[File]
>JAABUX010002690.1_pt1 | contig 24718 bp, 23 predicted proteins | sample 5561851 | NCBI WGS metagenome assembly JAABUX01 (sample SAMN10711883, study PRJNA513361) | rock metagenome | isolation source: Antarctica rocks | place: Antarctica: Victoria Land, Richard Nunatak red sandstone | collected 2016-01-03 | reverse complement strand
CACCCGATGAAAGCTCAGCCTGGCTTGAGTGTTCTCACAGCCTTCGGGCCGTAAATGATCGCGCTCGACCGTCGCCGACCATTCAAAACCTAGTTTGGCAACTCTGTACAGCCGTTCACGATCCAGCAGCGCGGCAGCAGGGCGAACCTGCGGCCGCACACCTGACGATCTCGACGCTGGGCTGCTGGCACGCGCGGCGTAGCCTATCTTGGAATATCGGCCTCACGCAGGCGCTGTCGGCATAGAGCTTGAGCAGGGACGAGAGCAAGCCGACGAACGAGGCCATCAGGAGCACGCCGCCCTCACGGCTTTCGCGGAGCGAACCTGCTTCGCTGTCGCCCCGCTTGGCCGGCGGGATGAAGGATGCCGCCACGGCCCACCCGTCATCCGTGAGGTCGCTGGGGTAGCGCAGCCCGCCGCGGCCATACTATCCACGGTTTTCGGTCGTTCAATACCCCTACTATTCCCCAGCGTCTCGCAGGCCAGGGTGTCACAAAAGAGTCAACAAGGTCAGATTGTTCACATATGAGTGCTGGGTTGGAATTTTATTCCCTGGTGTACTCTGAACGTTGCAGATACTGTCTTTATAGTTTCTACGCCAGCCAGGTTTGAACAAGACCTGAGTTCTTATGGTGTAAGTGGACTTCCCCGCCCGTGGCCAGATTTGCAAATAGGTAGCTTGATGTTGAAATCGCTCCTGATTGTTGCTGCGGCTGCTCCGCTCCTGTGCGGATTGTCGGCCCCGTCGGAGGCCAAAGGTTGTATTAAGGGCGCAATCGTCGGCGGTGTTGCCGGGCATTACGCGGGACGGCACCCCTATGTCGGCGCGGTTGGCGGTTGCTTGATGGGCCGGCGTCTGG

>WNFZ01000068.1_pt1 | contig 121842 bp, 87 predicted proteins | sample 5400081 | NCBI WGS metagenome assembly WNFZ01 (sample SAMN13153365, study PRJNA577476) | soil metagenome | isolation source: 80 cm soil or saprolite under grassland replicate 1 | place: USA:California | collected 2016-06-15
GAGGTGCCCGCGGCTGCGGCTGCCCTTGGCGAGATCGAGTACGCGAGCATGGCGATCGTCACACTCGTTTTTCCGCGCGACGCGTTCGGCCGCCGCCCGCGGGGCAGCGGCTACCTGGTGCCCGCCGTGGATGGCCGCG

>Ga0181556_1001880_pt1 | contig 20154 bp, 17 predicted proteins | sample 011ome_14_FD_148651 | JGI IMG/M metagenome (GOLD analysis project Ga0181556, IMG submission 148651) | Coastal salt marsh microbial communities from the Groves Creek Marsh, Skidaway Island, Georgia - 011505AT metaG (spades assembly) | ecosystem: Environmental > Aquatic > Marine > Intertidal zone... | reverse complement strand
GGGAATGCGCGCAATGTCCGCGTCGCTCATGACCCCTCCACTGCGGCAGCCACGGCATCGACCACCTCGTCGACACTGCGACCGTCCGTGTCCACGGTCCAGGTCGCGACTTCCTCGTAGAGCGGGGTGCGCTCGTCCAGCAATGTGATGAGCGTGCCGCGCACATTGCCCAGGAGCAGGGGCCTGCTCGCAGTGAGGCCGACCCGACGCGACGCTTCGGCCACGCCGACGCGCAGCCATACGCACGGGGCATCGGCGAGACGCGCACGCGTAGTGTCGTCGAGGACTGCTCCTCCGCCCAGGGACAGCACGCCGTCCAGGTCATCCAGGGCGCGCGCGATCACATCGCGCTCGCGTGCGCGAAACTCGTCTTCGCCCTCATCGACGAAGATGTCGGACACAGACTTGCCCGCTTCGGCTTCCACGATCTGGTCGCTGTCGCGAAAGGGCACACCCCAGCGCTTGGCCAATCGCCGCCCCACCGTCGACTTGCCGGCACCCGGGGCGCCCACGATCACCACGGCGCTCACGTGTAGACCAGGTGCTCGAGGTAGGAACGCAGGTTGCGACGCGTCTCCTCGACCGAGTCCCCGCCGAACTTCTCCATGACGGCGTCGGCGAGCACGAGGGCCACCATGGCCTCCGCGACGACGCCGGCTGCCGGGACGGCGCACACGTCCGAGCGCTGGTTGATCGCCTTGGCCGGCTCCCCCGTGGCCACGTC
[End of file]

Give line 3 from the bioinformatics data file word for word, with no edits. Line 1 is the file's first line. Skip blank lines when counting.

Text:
>WNFZ01000068.1_pt1 | contig 121842 bp, 87 predicted proteins | sample 5400081 | NCBI WGS metagenome assembly WNFZ01 (sample SAMN13153365, study PRJNA577476) | soil metagenome | isolation source: 80 cm soil or saprolite under grassland replicate 1 | place: USA:California | collected 2016-06-15